*Officer Wendell ‘Bud’ White (Russell Crowe), a thuggish beefcake who likes to take justice into his own hands, especially when it comes to violence against women. “His blood’s always up,” Exley says of White.
Presiding over the entire force and clashing with Exley in particular is Capt. Dudley Smith (James Cromwell), arrogant but understated until his latent psychopath rears his head.
“Bloody Christmas” is a mere prelude to a detailed catalog of vice and sin, as the story deepens and stretches to accommodate layer after layer of lies, double-dealing, betrayal and cover-up. Funny what can happen when mob leader and “honest haberdasher” Mickey Cohen (Paul Guilfoyle) — a real-life criminal — is getting a time-out in jail.
Central to the tangle is the Nite Owl case, involving kidnapping, rape, robbery and murder, which of course is not what it looks like. White’s ex-partner Dick Stensland (Graham Beckel) was among the bodies found in a dumpy diner, and, in pretty short order, three African-American guys with records end up taking the fall.
Additionally, the three cops find out about an upscale call-girl service, run by the suave, slick and urbane Pierce Patchett (David Strathairn). Patchett’s gimmick: All the girls resemble popular actresses — or they do after a few trips to a plastic surgeon. For instance, there’s a Veronica Lake look-alike named Lynn Bracken (Kim Basinger). Sure enough, such a business did apparently exist in ’50s Tinseltown, as recounted in Garson Kanin’s memoir “Hollywood.”
Bud White proves to be both smart and strong as he asks the tough questions and finds their well-guarded answers, one in the form of a rotten, rat-infested corpse who turns out to be a fellow cop. Shocker!
More storylines surface, such as the romance between Bud and good-hearted golden-girl Lynn, not to be confused with Veronica Lake. (Btw, the Lana Turner mixup scene is a hoot!) And as is the case in noir, it’s not long before Exley meets Lynn and creates a triangle of treachery. As the threads of the story unravel, and we see more darkness and deceit, deadly shoot-outs and bloody dust-ups, it’s clear that all strands lead back to a central source of evil. Hanson and Helgeland, courtesy of Ellroy, tell a tense, crisply paced, funny and chilling story nestled in a near-perfectly rendered world of sun-drenched, sleazy LA.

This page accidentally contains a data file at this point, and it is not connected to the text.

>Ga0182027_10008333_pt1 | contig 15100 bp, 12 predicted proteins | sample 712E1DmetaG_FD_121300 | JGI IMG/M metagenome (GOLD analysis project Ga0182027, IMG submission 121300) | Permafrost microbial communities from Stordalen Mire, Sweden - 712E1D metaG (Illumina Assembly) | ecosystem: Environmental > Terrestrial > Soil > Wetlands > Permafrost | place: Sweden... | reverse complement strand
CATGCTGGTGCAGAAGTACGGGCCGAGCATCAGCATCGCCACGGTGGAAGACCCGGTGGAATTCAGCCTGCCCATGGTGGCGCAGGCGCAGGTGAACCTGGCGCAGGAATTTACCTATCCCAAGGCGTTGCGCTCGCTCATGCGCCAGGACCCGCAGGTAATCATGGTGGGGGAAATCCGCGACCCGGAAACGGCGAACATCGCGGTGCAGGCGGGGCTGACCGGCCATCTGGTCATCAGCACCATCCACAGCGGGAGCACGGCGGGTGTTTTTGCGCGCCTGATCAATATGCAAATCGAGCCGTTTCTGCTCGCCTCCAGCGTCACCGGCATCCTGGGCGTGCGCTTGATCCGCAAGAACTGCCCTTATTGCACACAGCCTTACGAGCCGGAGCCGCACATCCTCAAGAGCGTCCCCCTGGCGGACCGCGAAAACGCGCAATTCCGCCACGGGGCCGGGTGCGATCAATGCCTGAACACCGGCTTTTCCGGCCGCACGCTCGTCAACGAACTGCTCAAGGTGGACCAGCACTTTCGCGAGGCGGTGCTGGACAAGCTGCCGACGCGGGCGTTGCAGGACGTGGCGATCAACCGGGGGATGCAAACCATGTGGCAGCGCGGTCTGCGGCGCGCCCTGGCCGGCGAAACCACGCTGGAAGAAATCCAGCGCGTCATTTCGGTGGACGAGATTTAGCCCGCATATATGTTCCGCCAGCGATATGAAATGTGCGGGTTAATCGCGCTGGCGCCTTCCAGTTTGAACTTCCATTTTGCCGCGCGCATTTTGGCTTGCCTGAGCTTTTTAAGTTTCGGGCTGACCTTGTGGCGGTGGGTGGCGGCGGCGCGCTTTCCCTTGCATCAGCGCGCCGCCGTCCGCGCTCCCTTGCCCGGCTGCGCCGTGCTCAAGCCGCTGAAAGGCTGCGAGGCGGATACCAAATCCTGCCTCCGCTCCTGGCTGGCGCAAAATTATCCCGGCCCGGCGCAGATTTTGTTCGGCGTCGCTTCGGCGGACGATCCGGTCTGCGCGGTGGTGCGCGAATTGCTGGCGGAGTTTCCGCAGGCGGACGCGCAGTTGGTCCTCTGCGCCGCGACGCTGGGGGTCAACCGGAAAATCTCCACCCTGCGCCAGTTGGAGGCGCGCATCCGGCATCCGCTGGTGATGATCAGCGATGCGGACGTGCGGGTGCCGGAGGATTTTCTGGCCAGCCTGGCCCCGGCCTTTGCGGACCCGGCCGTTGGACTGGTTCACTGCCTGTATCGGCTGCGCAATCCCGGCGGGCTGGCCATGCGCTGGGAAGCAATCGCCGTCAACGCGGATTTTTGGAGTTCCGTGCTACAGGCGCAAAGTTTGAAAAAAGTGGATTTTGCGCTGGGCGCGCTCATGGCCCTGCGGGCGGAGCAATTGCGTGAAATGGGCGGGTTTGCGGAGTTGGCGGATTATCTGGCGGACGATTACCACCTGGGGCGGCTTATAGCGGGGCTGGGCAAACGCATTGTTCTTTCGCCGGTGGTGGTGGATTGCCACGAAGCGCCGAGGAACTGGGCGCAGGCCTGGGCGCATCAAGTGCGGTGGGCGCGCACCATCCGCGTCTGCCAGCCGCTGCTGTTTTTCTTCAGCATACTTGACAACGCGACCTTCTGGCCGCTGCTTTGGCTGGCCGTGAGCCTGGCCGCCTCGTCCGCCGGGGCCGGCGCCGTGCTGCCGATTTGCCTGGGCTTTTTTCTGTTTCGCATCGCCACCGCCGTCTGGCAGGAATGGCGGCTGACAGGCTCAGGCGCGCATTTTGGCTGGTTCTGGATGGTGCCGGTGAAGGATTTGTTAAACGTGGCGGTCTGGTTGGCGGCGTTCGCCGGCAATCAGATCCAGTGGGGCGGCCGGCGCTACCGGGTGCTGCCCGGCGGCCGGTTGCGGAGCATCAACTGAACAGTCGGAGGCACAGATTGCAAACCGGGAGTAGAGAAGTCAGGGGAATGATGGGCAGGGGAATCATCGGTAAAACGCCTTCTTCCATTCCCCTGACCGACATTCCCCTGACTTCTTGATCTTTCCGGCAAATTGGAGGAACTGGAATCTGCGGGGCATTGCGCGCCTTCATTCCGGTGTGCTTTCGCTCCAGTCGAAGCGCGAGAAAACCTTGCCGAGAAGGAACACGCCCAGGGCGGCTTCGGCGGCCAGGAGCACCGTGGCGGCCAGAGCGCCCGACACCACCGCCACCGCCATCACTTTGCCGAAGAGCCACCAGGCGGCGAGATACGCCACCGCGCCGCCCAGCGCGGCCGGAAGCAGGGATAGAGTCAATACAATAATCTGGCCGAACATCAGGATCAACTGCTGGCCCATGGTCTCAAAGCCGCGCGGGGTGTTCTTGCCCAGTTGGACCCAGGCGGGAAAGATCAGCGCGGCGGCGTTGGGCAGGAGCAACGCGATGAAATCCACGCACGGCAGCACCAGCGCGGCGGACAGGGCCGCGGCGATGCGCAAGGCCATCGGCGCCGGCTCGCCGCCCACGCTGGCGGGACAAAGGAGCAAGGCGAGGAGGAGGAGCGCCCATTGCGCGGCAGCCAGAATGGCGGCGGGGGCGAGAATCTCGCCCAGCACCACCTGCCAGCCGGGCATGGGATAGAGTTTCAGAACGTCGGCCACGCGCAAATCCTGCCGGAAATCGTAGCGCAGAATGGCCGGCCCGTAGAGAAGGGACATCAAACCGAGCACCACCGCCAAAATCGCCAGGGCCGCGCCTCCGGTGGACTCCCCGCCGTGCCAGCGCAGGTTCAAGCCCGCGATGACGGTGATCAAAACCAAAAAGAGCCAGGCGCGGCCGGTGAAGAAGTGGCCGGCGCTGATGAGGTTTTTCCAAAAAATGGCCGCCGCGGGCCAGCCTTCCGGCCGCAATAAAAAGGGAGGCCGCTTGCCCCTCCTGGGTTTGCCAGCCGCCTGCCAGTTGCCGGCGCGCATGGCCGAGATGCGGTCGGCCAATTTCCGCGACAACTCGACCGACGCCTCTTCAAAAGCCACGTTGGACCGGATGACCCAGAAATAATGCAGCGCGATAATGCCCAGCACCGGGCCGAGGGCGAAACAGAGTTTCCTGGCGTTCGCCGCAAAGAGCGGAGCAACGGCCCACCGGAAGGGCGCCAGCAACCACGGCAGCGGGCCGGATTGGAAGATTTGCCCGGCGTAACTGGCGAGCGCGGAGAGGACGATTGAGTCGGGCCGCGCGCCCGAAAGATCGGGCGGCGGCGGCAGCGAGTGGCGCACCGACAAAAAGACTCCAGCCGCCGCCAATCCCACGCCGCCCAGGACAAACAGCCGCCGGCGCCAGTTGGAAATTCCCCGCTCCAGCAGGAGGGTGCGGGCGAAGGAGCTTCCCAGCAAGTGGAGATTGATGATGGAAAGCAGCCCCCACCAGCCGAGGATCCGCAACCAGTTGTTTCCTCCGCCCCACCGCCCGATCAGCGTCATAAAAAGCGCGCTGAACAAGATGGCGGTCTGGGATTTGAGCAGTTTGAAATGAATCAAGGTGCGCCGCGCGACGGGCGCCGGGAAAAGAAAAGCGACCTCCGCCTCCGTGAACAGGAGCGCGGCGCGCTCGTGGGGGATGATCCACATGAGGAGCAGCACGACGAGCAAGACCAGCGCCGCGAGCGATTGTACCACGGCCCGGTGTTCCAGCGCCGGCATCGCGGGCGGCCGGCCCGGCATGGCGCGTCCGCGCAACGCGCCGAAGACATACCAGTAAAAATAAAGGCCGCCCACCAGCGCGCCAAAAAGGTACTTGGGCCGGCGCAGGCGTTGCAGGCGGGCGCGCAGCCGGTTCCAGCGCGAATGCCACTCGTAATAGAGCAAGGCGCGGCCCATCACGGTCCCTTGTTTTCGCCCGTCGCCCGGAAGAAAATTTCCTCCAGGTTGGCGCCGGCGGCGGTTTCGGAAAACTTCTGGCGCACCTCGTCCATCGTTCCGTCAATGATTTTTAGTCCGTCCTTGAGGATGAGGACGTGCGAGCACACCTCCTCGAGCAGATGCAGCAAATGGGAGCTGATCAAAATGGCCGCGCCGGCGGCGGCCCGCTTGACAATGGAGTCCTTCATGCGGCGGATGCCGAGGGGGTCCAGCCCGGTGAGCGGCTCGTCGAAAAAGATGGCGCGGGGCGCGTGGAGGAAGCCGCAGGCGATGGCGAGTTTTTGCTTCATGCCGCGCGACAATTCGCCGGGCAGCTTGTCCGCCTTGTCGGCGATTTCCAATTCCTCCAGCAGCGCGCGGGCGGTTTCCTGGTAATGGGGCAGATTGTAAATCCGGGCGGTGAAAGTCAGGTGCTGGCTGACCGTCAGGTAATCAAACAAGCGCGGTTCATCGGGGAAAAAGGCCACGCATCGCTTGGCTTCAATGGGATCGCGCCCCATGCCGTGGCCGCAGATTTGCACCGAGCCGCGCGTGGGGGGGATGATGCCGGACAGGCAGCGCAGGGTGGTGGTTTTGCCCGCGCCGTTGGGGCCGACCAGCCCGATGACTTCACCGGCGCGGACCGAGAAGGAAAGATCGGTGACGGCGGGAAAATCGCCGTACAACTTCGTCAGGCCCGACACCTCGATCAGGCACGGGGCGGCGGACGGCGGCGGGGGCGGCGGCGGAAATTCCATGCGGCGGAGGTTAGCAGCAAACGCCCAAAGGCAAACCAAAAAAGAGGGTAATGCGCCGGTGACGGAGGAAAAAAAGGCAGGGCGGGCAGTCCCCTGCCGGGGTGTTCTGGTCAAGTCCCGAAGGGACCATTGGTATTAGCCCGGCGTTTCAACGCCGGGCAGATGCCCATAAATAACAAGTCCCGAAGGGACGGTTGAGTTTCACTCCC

A hit at the Cannes Film Festival, “L.A. Confidential” also ranked on most major critics Top Ten lists for 1997. The film received Oscar noms for best movie, director, editing, art direction, cinematography, adapted screenplay, supporting actress, sound and music/original dramatic score. Composer Jerry Goldsmith also scored “Chinatown” from 1974 and 1992’s “Basic Instinct.” “L.A. Confidential” won two: Basinger for supporting actress; Hanson and Helgeland for the screenplay.
Hanson’s film stands up beautifully and certainly holds its own among the great neo-noir movies, in the tradition of “Chinatown” and “Body Heat.” Kenneth Turan of the Los Angeles Times sums up the appeal this way: “Its intricate plot is so nihilistic and cold around the heart, its nominal heroes so amoral, so willing to sell out anyone and everyone, that the film is as initially unnerving as it is finally irresistible.”
That said, there are several snags on the accuracy front. More
Kim Basinger won the Oscar for her portrayal of call-girl Lynn Bracken in this police corruption drama, set in vintage Hollywood. The script, co-written by director Curtis Hanson and Brian Helgeland from a James Ellroy novel, also snared the gold statuette. Co-starring with Basinger are: Kevin Spacey, Russell Crowe, Guy Pearce, David Strathairn and Danny DeVito.